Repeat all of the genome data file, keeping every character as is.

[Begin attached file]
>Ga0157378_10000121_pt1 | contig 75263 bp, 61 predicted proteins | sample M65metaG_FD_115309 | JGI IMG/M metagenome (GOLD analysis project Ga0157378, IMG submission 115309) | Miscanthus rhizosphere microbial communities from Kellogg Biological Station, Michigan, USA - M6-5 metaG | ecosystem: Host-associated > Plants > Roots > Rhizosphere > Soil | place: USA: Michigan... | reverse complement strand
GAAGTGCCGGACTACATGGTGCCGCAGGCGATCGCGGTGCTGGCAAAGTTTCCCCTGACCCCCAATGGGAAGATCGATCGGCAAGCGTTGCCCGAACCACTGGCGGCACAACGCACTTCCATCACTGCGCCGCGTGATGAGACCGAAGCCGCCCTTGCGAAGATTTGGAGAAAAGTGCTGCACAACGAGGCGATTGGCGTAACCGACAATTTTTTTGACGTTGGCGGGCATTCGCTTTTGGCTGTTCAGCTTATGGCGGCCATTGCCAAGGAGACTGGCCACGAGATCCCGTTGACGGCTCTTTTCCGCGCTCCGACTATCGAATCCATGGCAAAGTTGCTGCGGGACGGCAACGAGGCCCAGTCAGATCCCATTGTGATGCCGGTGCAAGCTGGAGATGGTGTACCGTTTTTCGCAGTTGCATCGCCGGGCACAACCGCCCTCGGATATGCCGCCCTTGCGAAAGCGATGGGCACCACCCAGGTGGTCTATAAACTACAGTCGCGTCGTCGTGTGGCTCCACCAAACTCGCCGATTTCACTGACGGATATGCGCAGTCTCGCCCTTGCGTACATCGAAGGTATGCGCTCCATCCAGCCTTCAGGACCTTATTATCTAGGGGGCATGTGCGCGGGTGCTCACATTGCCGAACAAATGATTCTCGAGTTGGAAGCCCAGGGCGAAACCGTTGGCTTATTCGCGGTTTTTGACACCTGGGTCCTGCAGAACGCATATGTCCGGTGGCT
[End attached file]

>Ga0157378_10000121_pt1 | contig 75263 bp, 61 predicted proteins | sample M65metaG_FD_115309 | JGI IMG/M metagenome (GOLD analysis project Ga0157378, IMG submission 115309) | Miscanthus rhizosphere microbial communities from Kellogg Biological Station, Michigan, USA - M6-5 metaG | ecosystem: Host-associated > Plants > Roots > Rhizosphere > Soil | place: USA: Michigan... | reverse complement strand
GAAGTGCCGGACTACATGGTGCCGCAGGCGATCGCGGTGCTGGCAAAGTTTCCCCTGACCCCCAATGGGAAGATCGATCGGCAAGCGTTGCCCGAACCACTGGCGGCACAACGCACTTCCATCACTGCGCCGCGTGATGAGACCGAAGCCGCCCTTGCGAAGATTTGGAGAAAAGTGCTGCACAACGAGGCGATTGGCGTAACCGACAATTTTTTTGACGTTGGCGGGCATTCGCTTTTGGCTGTTCAGCTTATGGCGGCCATTGCCAAGGAGACTGGCCACGAGATCCCGTTGACGGCTCTTTTCCGCGCTCCGACTATCGAATCCATGGCAAAGTTGCTGCGGGACGGCAACGAGGCCCAGTCAGATCCCATTGTGATGCCGGTGCAAGCTGGAGATGGTGTACCGTTTTTCGCAGTTGCATCGCCGGGCACAACCGCCCTCGGATATGCCGCCCTTGCGAAAGCGATGGGCACCACCCAGGTGGTCTATAAACTACAGTCGCGTCGTCGTGTGGCTCCACCAAACTCGCCGATTTCACTGACGGATATGCGCAGTCTCGCCCTTGCGTACATCGAAGGTATGCGCTCCATCCAGCCTTCAGGACCTTATTATCTAGGGGGCATGTGCGCGGGTGCTCACATTGCCGAACAAATGATTCTCGAGTTGGAAGCCCAGGGCGAAACCGTTGGCTTATTCGCGGTTTTTGACACCTGGGTCCTGCAGAACGCATATGTCCGGTGGCT